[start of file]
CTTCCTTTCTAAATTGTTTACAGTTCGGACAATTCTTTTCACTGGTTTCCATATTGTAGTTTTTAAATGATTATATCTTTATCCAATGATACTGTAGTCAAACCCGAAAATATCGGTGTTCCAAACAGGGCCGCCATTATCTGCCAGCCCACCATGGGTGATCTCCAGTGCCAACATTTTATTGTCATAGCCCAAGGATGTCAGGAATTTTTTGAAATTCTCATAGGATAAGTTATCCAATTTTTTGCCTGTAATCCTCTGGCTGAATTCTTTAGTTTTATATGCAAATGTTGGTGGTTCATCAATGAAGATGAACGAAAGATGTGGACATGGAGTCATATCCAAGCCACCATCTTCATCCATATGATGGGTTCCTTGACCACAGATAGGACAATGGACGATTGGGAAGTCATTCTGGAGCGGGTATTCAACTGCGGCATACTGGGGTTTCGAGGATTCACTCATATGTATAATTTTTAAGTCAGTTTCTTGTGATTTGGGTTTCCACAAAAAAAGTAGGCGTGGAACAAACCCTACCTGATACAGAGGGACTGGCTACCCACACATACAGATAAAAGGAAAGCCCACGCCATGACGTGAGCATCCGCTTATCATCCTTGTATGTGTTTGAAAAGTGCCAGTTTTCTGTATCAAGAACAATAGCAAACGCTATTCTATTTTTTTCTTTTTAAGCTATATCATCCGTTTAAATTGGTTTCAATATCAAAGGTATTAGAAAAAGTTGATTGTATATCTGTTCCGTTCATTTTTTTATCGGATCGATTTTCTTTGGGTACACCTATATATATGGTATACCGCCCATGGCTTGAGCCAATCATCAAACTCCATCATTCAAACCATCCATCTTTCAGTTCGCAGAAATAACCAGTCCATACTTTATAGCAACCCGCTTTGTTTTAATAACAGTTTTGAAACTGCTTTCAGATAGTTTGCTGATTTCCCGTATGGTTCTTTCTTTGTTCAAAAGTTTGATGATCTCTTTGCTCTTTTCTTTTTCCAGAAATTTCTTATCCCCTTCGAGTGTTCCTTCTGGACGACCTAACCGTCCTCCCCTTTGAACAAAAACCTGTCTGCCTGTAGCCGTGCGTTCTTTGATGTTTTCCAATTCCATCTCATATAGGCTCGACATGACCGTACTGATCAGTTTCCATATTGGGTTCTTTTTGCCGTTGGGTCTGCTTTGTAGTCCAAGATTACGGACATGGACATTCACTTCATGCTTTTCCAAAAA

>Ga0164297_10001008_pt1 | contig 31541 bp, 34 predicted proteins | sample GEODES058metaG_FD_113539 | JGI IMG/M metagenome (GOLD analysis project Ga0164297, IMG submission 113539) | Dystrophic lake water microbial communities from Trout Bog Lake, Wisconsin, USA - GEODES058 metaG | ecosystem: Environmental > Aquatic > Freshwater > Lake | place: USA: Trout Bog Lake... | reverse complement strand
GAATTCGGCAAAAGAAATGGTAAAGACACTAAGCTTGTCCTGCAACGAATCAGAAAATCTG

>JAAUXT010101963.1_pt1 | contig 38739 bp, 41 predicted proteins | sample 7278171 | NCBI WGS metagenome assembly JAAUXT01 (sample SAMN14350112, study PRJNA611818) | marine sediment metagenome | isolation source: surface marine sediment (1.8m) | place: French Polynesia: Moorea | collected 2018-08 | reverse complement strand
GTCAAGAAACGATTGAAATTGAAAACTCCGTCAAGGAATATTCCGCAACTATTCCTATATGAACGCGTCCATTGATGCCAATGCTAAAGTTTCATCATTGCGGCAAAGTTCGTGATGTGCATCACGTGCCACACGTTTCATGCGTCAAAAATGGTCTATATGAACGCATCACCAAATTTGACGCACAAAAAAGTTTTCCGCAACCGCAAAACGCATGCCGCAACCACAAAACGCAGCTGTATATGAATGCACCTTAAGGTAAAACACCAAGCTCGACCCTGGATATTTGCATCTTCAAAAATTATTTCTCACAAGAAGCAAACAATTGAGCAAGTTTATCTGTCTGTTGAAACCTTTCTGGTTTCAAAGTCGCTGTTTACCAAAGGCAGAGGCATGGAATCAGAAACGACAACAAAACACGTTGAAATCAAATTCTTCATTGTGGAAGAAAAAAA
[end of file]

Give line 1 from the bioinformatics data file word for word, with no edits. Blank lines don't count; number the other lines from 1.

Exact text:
CTTCCTTTCTAAATTGTTTACAGTTCGGACAATTCTTTTCACTGGTTTCCATATTGTAGTTTTTAAATGATTATATCTTTATCCAATGATACTGTAGTCAAACCCGAAAATATCGGTGTTCCAAACAGGGCCGCCATTATCTGCCAGCCCACCATGGGTGATCTCCAGTGCCAACATTTTATTGTCATAGCCCAAGGATGTCAGGAATTTTTTGAAATTCTCATAGGATAAGTTATCCAATTTTTTGCCTGTAATCCTCTGGCTGAATTCTTTAGTTTTATATGCAAATGTTGGTGGTTCATCAATGAAGATGAACGAAAGATGTGGACATGGAGTCATATCCAAGCCACCATCTTCATCCATATGATGGGTTCCTTGACCACAGATAGGACAATGGACGATTGGGAAGTCATTCTGGAGCGGGTATTCAACTGCGGCATACTGGGGTTTCGAGGATTCACTCATATGTATAATTTTTAAGTCAGTTTCTTGTGATTTGGGTTTCCACAAAAAAAGTAGGCGTGGAACAAACCCTACCTGATACAGAGGGACTGGCTACCCACACATACAGATAAAAGGAAAGCCCACGCCATGACGTGAGCATCCGCTTATCATCCTTGTATGTGTTTGAAAAGTGCCAGTTTTCTGTATCAAGAACAATAGCAAACGCTATTCTATTTTTTTCTTTTTAAGCTATATCATCCGTTTAAATTGGTTTCAATATCAAAGGTATTAGAAAAAGTTGATTGTATATCTGTTCCGTTCATTTTTTTATCGGATCGATTTTCTTTGGGTACACCTATATATATGGTATACCGCCCATGGCTTGAGCCAATCATCAAACTCCATCATTCAAACCATCCATCTTTCAGTTCGCAGAAATAACCAGTCCATACTTTATAGCAACCCGCTTTGTTTTAATAACAGTTTTGAAACTGCTTTCAGATAGTTTGCTGATTTCCCGTATGGTTCTTTCTTTGTTCAAAAGTTTGATGATCTCTTTGCTCTTTTCTTTTTCCAGAAATTTCTTATCCCCTTCGAGTGTTCCTTCTGGACGACCTAACCGTCCTCCCCTTTGAACAAAAACCTGTCTGCCTGTAGCCGTGCGTTCTTTGATGTTTTCCAATTCCATCTCATATAGGCTCGACATGACCGTACTGATCAGTTTCCATATTGGGTTCTTTTTGCCGTTGGGTCTGCTTTGTAGTCCAAGATTACGGACATGGACATTCACTTCATGCTTTTCCAAAAA